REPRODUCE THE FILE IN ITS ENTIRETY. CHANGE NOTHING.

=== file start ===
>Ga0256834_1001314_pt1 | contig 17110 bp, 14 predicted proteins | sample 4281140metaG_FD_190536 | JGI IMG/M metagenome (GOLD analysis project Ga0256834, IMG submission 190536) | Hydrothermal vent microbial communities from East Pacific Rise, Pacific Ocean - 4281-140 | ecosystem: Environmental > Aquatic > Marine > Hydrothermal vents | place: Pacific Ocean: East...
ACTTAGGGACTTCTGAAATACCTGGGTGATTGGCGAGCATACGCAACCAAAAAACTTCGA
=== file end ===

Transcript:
>Ga0256834_1001314_pt1 | contig 17110 bp, 14 predicted proteins | sample 4281140metaG_FD_190536 | JGI IMG/M metagenome (GOLD analysis project Ga0256834, IMG submission 190536) | Hydrothermal vent microbial communities from East Pacific Rise, Pacific Ocean - 4281-140 | ecosystem: Environmental > Aquatic > Marine > Hydrothermal vents | place: Pacific Ocean: East...
ACTTAGGGACTTCTGAAATACCTGGGTGATTGGCGAGCATACGCAACCAAAAAACTTCGA